New symphony: Richard Wagner in VeniceNews
Exclusive report from Edinburgh Music Review by Mary-Ann Connolly:
Richard Wagner in Venice – A Symphony
World Premier by Mathew King
Performed by The Mahler Players
Saturday 25th September at 8 pm
Entering the beautiful Pavilion at Strathpeffer one could imagine being present in 18 hundreds at the first airing of a new work by Richard Wagner. This Victorian building set in the spa town of Strathpeffer in the Highlands is based on the design of a casino in Baden Baden. This was itself based on the Festival Theatre at Bayreuth built by Wagner for the performance of his own works and which hosts the annual Bayreuth Festival.
My expectations were high and I was not disappointed.
The Mahler Players, created in 2013, have been described as ‘Scotland’s Best Kept Secret’. This chamber Orchestra. founded and lead by Tomas Leakey turned out an admirable number of players to tackle a superb programme including a world premiere. It was obvious that they all relished this opportunity to play live together with a real audience and their delight made the evening all the more pleasurable.
The programme opened with Wagner’s Siegfried Idyll acting as an introduction to the world premiere. Written as he approached the final decade of his life, he ventured into writing symphonic pieces. He secretly composed a piece with reference to his wife Cosima and her baby son. On Christmas morning 1876 he assembled 13 musicians on the steps leading up to their bedroom in Villa Triebschen and offered the score of the symphonic birthday poem. This lush swelling musical offering created just the right atmosphere and focus for the following piece. Tomas Leakey struck me as a fine conductor extracting just the right balance from the players in different sections of the orchestra.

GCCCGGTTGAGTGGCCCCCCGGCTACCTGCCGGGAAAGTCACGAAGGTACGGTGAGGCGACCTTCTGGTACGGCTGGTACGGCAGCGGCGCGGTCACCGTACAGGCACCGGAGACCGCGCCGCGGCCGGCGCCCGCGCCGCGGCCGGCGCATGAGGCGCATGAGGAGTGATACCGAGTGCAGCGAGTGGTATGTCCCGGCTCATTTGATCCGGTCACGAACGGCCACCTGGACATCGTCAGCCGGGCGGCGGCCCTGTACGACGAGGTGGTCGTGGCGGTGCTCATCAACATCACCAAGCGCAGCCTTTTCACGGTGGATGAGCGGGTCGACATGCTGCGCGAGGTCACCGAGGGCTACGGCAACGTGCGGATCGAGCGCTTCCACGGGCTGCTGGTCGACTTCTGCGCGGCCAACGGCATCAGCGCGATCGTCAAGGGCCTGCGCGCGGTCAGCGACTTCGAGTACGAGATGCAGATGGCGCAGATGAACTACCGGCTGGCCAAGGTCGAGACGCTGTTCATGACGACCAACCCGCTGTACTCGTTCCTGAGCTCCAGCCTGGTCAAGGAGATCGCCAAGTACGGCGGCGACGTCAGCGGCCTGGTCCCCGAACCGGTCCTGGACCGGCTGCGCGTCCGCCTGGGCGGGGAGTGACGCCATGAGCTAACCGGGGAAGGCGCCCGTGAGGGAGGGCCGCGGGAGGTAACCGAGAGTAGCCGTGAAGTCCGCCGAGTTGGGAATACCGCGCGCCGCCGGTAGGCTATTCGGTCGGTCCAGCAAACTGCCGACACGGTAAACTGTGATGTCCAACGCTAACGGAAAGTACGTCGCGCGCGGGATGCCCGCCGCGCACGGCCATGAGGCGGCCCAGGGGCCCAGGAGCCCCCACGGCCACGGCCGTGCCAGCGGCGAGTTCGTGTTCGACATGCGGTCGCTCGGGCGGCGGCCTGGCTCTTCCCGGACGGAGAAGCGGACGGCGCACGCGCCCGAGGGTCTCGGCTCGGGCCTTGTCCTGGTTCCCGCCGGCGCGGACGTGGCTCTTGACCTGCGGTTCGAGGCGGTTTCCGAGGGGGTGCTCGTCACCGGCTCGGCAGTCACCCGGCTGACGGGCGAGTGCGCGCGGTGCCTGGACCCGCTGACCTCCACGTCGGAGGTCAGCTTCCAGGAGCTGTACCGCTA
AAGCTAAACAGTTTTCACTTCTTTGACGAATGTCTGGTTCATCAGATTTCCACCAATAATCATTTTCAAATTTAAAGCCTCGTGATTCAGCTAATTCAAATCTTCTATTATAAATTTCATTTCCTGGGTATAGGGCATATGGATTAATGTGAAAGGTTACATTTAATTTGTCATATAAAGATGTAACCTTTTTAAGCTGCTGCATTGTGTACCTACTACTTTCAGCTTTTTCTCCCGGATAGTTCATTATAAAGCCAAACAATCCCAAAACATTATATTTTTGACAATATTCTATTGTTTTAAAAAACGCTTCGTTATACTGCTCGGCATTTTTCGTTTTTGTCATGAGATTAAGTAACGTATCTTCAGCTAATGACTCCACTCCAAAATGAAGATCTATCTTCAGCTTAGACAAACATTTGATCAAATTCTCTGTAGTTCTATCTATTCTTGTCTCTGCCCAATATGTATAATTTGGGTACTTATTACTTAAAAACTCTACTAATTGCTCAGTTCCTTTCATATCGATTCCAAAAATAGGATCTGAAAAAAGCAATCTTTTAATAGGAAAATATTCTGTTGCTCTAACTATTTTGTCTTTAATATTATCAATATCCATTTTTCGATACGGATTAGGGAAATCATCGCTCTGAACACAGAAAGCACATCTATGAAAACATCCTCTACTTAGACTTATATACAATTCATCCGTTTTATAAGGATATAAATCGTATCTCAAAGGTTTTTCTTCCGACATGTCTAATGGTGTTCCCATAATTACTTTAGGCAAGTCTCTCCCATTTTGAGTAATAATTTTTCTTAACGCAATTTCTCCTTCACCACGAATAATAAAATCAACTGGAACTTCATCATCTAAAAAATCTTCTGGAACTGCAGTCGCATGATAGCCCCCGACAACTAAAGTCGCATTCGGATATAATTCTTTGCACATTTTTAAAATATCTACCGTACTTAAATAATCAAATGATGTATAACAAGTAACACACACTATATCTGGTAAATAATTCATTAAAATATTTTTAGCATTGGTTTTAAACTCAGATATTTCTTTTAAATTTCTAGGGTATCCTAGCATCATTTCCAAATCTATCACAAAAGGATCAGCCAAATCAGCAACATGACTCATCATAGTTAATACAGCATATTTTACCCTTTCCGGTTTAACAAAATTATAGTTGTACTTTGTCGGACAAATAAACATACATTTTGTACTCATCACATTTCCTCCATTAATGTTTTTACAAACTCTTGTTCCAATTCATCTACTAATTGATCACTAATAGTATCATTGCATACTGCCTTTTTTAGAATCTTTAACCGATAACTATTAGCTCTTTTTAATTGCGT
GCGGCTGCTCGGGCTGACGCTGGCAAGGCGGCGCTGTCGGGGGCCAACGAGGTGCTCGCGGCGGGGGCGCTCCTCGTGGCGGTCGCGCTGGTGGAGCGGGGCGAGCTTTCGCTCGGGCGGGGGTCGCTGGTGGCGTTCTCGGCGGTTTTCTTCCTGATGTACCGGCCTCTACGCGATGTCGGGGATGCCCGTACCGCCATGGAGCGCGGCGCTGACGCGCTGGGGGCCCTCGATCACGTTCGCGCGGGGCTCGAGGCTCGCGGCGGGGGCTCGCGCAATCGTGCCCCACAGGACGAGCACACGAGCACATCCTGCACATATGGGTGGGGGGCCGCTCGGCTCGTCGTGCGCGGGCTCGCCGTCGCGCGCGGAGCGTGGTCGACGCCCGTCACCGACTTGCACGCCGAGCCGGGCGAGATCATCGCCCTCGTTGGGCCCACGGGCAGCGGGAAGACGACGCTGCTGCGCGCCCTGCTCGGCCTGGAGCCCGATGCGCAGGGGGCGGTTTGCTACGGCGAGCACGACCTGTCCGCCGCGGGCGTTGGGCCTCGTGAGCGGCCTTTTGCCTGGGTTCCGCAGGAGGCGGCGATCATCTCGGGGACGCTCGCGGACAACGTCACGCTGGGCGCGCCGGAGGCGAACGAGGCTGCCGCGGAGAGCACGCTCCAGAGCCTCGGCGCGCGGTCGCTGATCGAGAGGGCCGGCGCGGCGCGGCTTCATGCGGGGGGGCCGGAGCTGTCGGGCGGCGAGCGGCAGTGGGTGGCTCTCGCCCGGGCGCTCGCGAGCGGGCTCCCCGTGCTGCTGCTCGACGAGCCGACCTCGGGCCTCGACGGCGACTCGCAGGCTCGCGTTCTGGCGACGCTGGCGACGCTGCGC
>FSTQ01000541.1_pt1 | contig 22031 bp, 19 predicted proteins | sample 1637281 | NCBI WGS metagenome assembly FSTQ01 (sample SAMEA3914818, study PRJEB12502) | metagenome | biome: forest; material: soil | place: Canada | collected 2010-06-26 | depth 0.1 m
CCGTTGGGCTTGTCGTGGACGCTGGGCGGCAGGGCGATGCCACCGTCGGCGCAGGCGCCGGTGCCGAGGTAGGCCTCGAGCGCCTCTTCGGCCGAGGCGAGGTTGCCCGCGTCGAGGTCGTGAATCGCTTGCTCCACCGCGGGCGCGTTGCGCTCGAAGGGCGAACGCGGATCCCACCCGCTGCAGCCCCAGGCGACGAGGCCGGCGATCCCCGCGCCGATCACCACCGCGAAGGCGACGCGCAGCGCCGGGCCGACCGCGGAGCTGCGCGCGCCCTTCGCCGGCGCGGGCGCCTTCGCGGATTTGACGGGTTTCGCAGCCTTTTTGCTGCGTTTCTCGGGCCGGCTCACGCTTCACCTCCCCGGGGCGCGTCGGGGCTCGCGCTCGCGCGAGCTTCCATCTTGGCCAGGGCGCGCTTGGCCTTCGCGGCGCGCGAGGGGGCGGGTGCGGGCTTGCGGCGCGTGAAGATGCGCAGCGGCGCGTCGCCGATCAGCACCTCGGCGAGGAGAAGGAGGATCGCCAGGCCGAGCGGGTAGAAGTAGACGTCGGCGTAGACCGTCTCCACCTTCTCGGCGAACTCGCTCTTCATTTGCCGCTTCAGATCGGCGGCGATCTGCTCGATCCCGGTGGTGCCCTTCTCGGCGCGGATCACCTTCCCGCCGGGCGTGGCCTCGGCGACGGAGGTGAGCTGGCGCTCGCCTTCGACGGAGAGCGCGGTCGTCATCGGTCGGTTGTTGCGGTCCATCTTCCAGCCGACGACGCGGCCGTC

With a short break a piano was hustled on stage and composer Mathew King stood before the audience. Described as one of Britain’s most adventurous composers he introduced us to the concept behind his work – Richard Wagner in Venice. He explained that towards the end of his life Wagner decided to leave behind operatic work and became preoccupied with instrumental composition. Cosima writes he desired to use the orchestra in many more things like the Siegfried Idyll. He had discussions with her father, the composer Franz Liszt and started to compose short fragmentary melodies and sketches. These were fated never came to come fruition as he died of a heart attack in 1883 in Venice.
Mathew King then proceeded to take the audience on a journey through the process of bringing these fragments into a cohesive single symphonic work. The orchestra then demonstrated the structure and the thinking behind his visions. He gradually took us on a musicians journey. The slow opening movement leading to a main theme in C major. Melancholic four-bar sketches and motif’s, murmuring strings, a scherzo motif leading to the final appearance of the Porazzi melody. A dazzling explanation for perhaps a less musically adept audience. It was an audacious move to bring to life something which only Wagner would have finally composed or even rejected! It questions whether this is an archaeological restoration or the real thing. Was it really Wagner? Or an imagining? For the the players I suspect was a moving and fascinating work to explore and play. An exciting new commission to be heard for the first time in the Highlands. For the audience it was well received. Not quite the real thing but close. A CD of this new work is available from22nd October.
After a short interval the concert finished with a rousing performance of the popular Mozart Symphony No. 40 in G minor. The orchestra played with familiar brio after the hard work of brining to life a new work in front of the composer.
This is a fine chamber orchestra with members who predominately live in the Highlands. Many perform full time and others teach. Conductor Thomas Leakey has charisma, and it is evident the players trust him. It would be unfair to highlight some, but mention should be made of leader Emma Donald whose broad smile won me over. The wind section should also be congratulated. A full and rewarding evening!